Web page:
Tag Archives: eat clean

Get your Groupon on!

So I’m obsessed. A total Groupon junkie. I look to it when I need almost anything, and one of my latest purchases is a BOOT CAMP Groupon! With recently relocating to Daytona, I wanted to get active and involved in the community. I found this great one that was a 6-week boot camp for only $35 dollars! 

If you’re not ready to commit to a gym or want to try some new classes such as kick-boxing or yoga, check out your local Groupon! Almost all cities have participating restaurants, spas, stores, gyms and anything else you can think of. Check out the link below and find the city closest to you!

http://www.groupon.com/

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Kale Chips

I’ve decided to take full advantage of the fresh, wonderful produce available here in Daytona. One of the best things I’ve seen at the farmers market is the huge, lovely green kale. While I’ve sautéed it and worked it into my dishes, I wanted to do something new. Kale chips can be a yummy snack or a side dish. Here is a recipe I read then adapted to my needs.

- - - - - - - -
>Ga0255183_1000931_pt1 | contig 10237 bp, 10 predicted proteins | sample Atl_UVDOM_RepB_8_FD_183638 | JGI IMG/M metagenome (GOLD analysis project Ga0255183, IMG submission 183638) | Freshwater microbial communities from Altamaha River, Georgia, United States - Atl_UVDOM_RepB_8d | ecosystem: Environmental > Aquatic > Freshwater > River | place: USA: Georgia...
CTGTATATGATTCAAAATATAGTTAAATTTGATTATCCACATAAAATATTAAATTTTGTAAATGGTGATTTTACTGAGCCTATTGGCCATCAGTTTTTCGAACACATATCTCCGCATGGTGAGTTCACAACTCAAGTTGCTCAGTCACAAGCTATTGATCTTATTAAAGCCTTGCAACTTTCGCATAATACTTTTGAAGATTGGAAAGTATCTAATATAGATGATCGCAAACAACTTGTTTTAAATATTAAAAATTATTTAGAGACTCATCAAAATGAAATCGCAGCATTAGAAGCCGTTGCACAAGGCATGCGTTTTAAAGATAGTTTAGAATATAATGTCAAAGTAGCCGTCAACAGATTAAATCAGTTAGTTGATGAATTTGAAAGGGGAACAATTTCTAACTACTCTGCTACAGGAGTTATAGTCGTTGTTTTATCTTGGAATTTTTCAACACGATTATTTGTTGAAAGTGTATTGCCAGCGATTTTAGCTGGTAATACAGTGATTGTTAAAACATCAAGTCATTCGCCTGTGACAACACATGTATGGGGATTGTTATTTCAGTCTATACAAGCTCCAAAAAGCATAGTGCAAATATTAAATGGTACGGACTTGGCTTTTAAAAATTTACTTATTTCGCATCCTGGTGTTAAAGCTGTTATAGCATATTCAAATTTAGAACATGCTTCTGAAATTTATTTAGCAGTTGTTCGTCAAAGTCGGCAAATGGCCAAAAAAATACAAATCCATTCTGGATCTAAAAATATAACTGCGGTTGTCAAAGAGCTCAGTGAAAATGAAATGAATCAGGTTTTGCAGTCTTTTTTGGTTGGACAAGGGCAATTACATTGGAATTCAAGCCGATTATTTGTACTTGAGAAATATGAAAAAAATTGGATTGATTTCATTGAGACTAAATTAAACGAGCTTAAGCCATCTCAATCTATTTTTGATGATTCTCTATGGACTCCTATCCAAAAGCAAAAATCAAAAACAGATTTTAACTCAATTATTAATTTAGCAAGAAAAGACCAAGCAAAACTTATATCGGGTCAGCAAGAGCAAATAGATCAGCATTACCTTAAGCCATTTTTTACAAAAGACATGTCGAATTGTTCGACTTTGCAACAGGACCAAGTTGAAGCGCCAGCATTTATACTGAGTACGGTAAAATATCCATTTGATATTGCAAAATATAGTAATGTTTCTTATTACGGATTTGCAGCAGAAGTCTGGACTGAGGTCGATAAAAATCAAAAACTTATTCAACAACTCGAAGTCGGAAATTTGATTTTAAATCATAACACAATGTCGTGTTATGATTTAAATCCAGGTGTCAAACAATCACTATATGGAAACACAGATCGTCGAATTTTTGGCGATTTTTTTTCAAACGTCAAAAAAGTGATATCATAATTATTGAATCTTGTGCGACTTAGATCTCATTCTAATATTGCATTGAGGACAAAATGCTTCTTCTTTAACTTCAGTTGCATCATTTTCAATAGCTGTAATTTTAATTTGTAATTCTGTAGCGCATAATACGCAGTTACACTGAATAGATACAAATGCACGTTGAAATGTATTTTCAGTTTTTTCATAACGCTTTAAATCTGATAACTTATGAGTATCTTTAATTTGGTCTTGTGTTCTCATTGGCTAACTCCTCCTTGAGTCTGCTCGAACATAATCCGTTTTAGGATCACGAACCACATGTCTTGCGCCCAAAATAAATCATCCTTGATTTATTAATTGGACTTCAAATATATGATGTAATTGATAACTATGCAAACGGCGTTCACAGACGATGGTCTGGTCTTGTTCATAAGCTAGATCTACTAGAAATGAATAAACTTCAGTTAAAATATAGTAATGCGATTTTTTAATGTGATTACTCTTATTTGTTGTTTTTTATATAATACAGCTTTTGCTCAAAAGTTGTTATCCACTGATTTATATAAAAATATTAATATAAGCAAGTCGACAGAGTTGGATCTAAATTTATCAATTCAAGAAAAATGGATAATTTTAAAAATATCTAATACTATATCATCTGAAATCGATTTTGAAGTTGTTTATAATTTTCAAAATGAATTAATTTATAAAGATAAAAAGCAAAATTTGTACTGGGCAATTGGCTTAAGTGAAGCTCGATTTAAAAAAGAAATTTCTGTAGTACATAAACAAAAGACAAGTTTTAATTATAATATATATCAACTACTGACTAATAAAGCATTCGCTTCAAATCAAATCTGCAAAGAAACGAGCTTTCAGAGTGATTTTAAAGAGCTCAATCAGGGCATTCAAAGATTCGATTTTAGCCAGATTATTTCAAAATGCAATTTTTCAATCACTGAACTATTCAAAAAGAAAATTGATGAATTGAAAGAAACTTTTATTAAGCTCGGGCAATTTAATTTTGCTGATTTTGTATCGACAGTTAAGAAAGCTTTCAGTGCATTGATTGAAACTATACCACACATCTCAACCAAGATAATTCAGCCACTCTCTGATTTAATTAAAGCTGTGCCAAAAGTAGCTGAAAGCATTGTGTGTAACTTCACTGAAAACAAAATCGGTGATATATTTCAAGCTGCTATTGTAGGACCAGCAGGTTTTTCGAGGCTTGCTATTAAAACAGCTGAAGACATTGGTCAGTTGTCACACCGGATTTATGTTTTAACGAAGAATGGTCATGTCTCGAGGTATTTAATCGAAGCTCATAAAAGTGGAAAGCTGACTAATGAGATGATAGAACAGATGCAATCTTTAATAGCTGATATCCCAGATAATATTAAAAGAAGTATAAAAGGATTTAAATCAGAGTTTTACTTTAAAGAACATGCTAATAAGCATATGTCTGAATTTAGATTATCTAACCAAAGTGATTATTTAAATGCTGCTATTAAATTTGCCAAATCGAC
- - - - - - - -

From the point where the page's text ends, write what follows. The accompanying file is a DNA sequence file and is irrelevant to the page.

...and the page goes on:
Preheat oven to 300 degrees.

Wash the kale leaves thoroughly. Rip them into smaller pieces, at least 2 inches in size. Be sure to cut out the spines, as they can be bitter. Some people may not mind them, but I personally hate them.

Fresh Florida kale right after I washed it:

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Without drying them, put them into a bowl, making sure as much water is drained from them as possible. Next, soak them in vinegar (white wine or regular distilled, whatever you have on hand will do) for around 3-5 minutes. Again, drain the vinegar but do not rinse or dry them.